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This is the new power distribution center. It's a little less busy. Not quite done. Still need to add a few cable anchors, some labeling, and the lexan cover over positive distribution panel.

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Everything was disassembled ,cleaned, and reassembled with some minor changes. From left to right. Positive power distribution panel. There is a house bank battery switch and the engine emergency start switch. Engine battery is next to the engine with 16" battery leads; no point running extra wire and another switch. The emergency switch allows the engine to be started off the house battery. Next is the always on fuse panel. Above it is the shunt for the Victron Battery monitor.

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Next to the always on fuse panel is the negative buss with a sub buss above it. Next is the ground bonding buss. The red box is a Sterling advanced alternator regulator.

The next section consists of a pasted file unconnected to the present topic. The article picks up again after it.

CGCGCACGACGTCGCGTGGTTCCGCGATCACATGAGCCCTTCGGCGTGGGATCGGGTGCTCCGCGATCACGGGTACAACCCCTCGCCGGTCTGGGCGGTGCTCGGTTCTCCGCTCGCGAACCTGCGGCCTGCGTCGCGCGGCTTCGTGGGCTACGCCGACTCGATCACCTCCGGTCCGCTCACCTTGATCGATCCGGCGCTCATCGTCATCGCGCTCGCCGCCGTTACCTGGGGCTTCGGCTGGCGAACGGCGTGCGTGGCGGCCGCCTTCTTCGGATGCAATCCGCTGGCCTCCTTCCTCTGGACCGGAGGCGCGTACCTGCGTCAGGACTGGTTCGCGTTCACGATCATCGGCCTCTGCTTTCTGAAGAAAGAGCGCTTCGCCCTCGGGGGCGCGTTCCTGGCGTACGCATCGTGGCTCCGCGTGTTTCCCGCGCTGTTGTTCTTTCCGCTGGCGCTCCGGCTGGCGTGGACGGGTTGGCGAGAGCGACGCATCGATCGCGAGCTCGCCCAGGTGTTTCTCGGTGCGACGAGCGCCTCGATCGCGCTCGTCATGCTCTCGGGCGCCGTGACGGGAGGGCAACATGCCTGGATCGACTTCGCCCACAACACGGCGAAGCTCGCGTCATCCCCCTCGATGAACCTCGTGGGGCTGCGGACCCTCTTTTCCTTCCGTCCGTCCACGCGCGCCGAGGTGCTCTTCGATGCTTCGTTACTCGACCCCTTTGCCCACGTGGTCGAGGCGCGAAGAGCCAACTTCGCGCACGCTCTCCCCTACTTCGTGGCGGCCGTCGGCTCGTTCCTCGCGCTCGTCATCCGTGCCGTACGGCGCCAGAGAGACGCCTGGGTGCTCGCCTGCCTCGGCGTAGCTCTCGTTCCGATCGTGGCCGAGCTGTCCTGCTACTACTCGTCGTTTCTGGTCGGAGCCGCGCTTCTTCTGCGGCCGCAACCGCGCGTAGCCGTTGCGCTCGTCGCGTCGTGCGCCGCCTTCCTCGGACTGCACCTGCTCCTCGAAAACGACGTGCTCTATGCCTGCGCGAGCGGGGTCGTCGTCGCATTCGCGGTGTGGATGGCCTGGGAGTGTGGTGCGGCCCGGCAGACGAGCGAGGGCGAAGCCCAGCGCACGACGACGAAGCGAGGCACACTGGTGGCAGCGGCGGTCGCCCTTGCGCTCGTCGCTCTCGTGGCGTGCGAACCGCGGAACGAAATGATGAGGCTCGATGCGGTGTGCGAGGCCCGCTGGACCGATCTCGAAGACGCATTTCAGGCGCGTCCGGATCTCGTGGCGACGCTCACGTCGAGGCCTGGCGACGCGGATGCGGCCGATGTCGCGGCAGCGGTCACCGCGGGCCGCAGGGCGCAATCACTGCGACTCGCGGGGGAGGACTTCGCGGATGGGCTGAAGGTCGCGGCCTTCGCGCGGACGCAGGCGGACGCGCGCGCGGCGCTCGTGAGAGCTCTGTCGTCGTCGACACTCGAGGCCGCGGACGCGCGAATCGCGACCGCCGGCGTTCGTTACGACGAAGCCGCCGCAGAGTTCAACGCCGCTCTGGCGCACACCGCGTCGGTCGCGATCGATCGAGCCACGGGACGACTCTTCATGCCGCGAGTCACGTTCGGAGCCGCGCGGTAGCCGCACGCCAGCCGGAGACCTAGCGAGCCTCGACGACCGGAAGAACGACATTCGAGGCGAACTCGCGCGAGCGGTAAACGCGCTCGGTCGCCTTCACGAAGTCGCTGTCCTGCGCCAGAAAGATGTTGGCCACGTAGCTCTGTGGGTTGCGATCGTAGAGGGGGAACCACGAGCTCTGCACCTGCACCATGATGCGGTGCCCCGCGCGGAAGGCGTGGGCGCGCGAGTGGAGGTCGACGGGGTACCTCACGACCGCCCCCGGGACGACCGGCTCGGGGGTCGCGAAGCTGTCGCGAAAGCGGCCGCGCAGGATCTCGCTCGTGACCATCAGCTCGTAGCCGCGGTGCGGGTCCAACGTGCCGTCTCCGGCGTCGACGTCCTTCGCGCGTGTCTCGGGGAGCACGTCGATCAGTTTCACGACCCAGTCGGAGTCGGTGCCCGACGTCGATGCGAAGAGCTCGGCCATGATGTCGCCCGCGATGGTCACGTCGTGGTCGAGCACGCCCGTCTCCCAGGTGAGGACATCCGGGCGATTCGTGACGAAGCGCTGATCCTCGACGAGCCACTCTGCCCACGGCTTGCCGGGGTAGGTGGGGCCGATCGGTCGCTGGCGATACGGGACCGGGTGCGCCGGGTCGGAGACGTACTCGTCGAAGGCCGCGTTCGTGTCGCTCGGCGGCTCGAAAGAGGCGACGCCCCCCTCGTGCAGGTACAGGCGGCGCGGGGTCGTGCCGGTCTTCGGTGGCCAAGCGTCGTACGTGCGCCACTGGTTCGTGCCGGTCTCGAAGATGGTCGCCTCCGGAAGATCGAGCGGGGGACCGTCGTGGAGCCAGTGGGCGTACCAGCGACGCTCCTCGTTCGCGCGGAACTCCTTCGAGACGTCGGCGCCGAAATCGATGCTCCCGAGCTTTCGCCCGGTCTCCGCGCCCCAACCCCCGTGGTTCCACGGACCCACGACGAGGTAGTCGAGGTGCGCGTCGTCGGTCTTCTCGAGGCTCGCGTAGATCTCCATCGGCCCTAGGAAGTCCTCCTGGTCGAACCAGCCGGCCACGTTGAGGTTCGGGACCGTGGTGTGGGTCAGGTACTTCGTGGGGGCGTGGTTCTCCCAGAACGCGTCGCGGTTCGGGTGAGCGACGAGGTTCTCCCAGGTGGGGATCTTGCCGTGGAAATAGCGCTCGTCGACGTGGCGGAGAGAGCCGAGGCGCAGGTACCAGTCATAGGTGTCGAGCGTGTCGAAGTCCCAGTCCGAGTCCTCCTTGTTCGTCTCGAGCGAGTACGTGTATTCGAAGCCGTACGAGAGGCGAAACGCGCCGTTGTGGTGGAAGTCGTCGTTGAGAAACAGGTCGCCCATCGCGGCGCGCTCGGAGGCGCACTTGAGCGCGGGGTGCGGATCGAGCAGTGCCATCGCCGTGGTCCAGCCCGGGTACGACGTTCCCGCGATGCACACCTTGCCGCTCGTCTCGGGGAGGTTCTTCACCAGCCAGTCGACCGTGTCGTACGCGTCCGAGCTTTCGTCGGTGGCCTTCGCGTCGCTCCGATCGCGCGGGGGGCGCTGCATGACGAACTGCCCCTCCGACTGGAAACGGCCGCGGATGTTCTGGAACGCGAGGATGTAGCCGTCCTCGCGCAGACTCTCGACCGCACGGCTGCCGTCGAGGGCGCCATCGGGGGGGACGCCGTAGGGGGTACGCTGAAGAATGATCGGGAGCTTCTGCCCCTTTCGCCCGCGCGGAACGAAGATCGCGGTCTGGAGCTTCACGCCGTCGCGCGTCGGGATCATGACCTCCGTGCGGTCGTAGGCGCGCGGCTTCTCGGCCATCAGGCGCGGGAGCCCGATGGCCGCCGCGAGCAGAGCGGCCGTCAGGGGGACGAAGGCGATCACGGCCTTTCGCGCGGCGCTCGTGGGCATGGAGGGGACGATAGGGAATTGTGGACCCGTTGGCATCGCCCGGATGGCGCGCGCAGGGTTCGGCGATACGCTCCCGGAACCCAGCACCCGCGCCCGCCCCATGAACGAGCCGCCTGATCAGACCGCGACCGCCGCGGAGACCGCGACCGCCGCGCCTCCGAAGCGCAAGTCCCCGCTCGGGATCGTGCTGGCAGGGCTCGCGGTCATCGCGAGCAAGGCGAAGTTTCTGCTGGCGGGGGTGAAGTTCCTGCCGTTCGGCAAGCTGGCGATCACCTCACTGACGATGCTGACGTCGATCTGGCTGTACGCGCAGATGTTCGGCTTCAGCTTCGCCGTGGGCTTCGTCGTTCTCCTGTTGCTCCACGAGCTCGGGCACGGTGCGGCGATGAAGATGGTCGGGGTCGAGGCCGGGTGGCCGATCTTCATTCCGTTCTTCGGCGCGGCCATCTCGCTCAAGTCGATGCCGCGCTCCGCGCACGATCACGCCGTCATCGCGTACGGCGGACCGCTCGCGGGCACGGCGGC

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Missing from the power distribution center is the dual battery charging isolator. Instead I mounted a second alternator on the engine with a Sterling 3 stage charging regulator. The engine alternator and battery only power the engine and it's gauges. Everything else is power by the house bank and 220 amp second alternator. In the event of a failure of either alternator, flipping the emergency start switch combines both banks so they can be charged from either alternator.

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The cluttered engine room with the Cummins, the 8D battery boxes, and a lot of wire snaking around the front of the engine.

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The engine room before all the wiring was done. The daily engine, transmission, and genset fluid checks along with all the fuel separators and tank manifolding are on the starboard side......by design.

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Still have 2 milk crates full of primary wire left over after everything was reconfigured.